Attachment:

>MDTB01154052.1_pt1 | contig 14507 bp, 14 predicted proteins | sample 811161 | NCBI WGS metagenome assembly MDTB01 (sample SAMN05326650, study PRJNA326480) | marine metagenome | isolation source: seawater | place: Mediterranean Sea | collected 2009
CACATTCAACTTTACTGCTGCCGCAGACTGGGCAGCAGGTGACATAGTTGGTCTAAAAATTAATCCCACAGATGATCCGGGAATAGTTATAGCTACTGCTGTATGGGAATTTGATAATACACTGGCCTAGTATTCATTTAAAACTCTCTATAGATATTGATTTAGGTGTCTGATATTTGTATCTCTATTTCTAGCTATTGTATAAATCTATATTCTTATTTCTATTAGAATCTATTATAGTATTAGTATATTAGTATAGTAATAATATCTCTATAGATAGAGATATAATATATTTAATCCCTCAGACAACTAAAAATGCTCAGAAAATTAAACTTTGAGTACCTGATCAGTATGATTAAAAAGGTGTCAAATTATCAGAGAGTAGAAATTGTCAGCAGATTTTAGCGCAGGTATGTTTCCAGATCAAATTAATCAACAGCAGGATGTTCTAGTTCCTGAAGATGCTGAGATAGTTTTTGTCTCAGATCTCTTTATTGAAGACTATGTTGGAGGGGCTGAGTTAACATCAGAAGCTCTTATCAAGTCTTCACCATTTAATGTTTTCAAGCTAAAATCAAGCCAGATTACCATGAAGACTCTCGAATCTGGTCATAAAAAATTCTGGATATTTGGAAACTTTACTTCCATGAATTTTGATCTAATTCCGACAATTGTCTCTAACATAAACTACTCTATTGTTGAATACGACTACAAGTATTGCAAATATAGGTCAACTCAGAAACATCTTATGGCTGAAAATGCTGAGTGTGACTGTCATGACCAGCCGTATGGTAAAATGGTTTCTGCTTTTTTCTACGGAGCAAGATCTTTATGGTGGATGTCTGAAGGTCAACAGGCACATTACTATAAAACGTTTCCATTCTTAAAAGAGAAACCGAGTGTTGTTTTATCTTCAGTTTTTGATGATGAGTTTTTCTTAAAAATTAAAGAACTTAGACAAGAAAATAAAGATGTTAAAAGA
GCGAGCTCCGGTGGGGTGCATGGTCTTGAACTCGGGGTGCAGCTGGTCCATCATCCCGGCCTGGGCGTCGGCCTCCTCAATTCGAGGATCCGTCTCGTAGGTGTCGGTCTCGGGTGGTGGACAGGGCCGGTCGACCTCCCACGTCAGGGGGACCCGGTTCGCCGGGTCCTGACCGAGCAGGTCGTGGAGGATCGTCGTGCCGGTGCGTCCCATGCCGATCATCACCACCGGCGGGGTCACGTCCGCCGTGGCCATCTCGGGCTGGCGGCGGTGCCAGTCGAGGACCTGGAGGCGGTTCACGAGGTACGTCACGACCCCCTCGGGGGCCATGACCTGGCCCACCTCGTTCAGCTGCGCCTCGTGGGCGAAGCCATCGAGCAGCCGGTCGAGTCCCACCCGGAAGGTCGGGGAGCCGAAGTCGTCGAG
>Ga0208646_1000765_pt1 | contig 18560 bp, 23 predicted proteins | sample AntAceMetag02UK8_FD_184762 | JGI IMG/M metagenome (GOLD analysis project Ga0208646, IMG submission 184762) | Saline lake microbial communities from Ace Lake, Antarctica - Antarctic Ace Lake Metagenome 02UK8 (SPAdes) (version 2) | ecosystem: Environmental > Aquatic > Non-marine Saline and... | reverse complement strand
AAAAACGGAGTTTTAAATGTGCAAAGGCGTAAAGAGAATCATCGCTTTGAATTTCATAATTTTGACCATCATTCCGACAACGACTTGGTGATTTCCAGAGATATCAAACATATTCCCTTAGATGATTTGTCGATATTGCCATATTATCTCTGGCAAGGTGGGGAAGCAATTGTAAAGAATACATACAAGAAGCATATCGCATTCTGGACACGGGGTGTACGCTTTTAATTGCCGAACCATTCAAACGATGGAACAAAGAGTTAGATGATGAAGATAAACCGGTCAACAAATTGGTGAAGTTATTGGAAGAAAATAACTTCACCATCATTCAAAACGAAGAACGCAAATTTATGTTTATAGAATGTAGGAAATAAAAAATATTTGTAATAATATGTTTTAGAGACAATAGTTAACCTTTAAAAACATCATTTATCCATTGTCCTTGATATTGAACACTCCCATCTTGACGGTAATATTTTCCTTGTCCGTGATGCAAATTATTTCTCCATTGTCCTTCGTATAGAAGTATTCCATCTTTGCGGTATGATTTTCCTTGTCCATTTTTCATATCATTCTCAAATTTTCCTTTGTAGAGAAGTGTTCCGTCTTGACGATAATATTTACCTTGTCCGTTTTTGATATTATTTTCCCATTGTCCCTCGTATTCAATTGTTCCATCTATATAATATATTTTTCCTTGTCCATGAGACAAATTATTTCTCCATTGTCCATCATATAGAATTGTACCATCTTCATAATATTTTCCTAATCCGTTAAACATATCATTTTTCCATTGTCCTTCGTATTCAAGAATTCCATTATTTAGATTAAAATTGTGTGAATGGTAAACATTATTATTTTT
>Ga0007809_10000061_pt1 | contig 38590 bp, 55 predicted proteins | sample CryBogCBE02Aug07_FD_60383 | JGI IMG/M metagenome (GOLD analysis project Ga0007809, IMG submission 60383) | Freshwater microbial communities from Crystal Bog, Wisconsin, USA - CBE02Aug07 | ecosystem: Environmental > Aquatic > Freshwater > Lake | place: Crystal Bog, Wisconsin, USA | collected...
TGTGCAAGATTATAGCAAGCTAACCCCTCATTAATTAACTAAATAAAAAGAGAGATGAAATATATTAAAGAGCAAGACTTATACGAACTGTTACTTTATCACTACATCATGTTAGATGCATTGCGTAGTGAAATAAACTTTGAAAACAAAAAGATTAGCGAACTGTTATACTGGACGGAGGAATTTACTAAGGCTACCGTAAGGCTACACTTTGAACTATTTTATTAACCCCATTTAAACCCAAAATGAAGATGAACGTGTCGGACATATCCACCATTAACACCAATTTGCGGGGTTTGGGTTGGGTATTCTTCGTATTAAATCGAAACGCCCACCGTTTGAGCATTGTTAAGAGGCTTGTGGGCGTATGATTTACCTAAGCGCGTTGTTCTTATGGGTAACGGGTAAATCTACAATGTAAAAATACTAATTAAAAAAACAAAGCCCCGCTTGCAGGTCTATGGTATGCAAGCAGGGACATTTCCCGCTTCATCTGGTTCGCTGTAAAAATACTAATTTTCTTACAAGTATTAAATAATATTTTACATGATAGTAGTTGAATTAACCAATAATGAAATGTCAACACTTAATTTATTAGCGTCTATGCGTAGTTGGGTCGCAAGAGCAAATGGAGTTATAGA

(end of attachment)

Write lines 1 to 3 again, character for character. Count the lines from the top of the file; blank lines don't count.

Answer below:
>MDTB01154052.1_pt1 | contig 14507 bp, 14 predicted proteins | sample 811161 | NCBI WGS metagenome assembly MDTB01 (sample SAMN05326650, study PRJNA326480) | marine metagenome | isolation source: seawater | place: Mediterranean Sea | collected 2009
CACATTCAACTTTACTGCTGCCGCAGACTGGGCAGCAGGTGACATAGTTGGTCTAAAAATTAATCCCACAGATGATCCGGGAATAGTTATAGCTACTGCTGTATGGGAATTTGATAATACACTGGCCTAGTATTCATTTAAAACTCTCTATAGATATTGATTTAGGTGTCTGATATTTGTATCTCTATTTCTAGCTATTGTATAAATCTATATTCTTATTTCTATTAGAATCTATTATAGTATTAGTATATTAGTATAGTAATAATATCTCTATAGATAGAGATATAATATATTTAATCCCTCAGACAACTAAAAATGCTCAGAAAATTAAACTTTGAGTACCTGATCAGTATGATTAAAAAGGTGTCAAATTATCAGAGAGTAGAAATTGTCAGCAGATTTTAGCGCAGGTATGTTTCCAGATCAAATTAATCAACAGCAGGATGTTCTAGTTCCTGAAGATGCTGAGATAGTTTTTGTCTCAGATCTCTTTATTGAAGACTATGTTGGAGGGGCTGAGTTAACATCAGAAGCTCTTATCAAGTCTTCACCATTTAATGTTTTCAAGCTAAAATCAAGCCAGATTACCATGAAGACTCTCGAATCTGGTCATAAAAAATTCTGGATATTTGGAAACTTTACTTCCATGAATTTTGATCTAATTCCGACAATTGTCTCTAACATAAACTACTCTATTGTTGAATACGACTACAAGTATTGCAAATATAGGTCAACTCAGAAACATCTTATGGCTGAAAATGCTGAGTGTGACTGTCATGACCAGCCGTATGGTAAAATGGTTTCTGCTTTTTTCTACGGAGCAAGATCTTTATGGTGGATGTCTGAAGGTCAACAGGCACATTACTATAAAACGTTTCCATTCTTAAAAGAGAAACCGAGTGTTGTTTTATCTTCAGTTTTTGATGATGAGTTTTTCTTAAAAATTAAAGAACTTAGACAAGAAAATAAAGATGTTAAAAGA
GCGAGCTCCGGTGGGGTGCATGGTCTTGAACTCGGGGTGCAGCTGGTCCATCATCCCGGCCTGGGCGTCGGCCTCCTCAATTCGAGGATCCGTCTCGTAGGTGTCGGTCTCGGGTGGTGGACAGGGCCGGTCGACCTCCCACGTCAGGGGGACCCGGTTCGCCGGGTCCTGACCGAGCAGGTCGTGGAGGATCGTCGTGCCGGTGCGTCCCATGCCGATCATCACCACCGGCGGGGTCACGTCCGCCGTGGCCATCTCGGGCTGGCGGCGGTGCCAGTCGAGGACCTGGAGGCGGTTCACGAGGTACGTCACGACCCCCTCGGGGGCCATGACCTGGCCCACCTCGTTCAGCTGCGCCTCGTGGGCGAAGCCATCGAGCAGCCGGTCGAGTCCCACCCGGAAGGTCGGGGAGCCGAAGTCGTCGAG